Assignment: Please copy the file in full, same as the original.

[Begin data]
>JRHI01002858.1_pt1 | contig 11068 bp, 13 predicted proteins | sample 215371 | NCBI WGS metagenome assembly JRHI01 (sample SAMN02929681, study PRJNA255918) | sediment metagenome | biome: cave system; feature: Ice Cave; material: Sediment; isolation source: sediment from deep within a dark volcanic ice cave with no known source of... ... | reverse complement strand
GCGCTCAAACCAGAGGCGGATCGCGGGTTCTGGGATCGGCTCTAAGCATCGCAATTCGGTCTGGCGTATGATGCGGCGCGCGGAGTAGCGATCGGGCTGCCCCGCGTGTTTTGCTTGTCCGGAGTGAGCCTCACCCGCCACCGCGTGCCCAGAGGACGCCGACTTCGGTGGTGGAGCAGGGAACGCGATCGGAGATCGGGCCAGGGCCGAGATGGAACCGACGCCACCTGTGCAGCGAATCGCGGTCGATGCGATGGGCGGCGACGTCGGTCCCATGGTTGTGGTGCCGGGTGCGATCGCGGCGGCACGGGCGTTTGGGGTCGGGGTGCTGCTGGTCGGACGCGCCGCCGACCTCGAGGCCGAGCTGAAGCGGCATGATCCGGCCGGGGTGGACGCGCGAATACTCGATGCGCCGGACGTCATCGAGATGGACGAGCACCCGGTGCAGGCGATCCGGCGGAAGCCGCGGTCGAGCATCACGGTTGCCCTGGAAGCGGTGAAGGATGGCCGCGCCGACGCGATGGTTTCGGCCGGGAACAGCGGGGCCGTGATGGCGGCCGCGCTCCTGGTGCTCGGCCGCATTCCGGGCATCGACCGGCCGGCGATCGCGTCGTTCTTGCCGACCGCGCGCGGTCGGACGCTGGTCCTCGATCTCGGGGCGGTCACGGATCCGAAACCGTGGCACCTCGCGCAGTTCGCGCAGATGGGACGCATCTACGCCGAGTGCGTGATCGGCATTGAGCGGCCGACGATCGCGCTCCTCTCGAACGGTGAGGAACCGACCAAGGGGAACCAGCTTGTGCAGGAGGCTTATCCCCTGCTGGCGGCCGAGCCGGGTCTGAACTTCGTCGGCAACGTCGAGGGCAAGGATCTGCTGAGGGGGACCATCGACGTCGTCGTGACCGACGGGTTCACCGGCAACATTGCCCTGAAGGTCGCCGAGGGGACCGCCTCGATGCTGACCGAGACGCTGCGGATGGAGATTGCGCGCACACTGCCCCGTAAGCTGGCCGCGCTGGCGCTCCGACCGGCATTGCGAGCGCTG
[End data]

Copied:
>JRHI01002858.1_pt1 | contig 11068 bp, 13 predicted proteins | sample 215371 | NCBI WGS metagenome assembly JRHI01 (sample SAMN02929681, study PRJNA255918) | sediment metagenome | biome: cave system; feature: Ice Cave; material: Sediment; isolation source: sediment from deep within a dark volcanic ice cave with no known source of... ... | reverse complement strand
GCGCTCAAACCAGAGGCGGATCGCGGGTTCTGGGATCGGCTCTAAGCATCGCAATTCGGTCTGGCGTATGATGCGGCGCGCGGAGTAGCGATCGGGCTGCCCCGCGTGTTTTGCTTGTCCGGAGTGAGCCTCACCCGCCACCGCGTGCCCAGAGGACGCCGACTTCGGTGGTGGAGCAGGGAACGCGATCGGAGATCGGGCCAGGGCCGAGATGGAACCGACGCCACCTGTGCAGCGAATCGCGGTCGATGCGATGGGCGGCGACGTCGGTCCCATGGTTGTGGTGCCGGGTGCGATCGCGGCGGCACGGGCGTTTGGGGTCGGGGTGCTGCTGGTCGGACGCGCCGCCGACCTCGAGGCCGAGCTGAAGCGGCATGATCCGGCCGGGGTGGACGCGCGAATACTCGATGCGCCGGACGTCATCGAGATGGACGAGCACCCGGTGCAGGCGATCCGGCGGAAGCCGCGGTCGAGCATCACGGTTGCCCTGGAAGCGGTGAAGGATGGCCGCGCCGACGCGATGGTTTCGGCCGGGAACAGCGGGGCCGTGATGGCGGCCGCGCTCCTGGTGCTCGGCCGCATTCCGGGCATCGACCGGCCGGCGATCGCGTCGTTCTTGCCGACCGCGCGCGGTCGGACGCTGGTCCTCGATCTCGGGGCGGTCACGGATCCGAAACCGTGGCACCTCGCGCAGTTCGCGCAGATGGGACGCATCTACGCCGAGTGCGTGATCGGCATTGAGCGGCCGACGATCGCGCTCCTCTCGAACGGTGAGGAACCGACCAAGGGGAACCAGCTTGTGCAGGAGGCTTATCCCCTGCTGGCGGCCGAGCCGGGTCTGAACTTCGTCGGCAACGTCGAGGGCAAGGATCTGCTGAGGGGGACCATCGACGTCGTCGTGACCGACGGGTTCACCGGCAACATTGCCCTGAAGGTCGCCGAGGGGACCGCCTCGATGCTGACCGAGACGCTGCGGATGGAGATTGCGCGCACACTGCCCCGTAAGCTGGCCGCGCTGGCGCTCCGACCGGCATTGCGAGCGCTG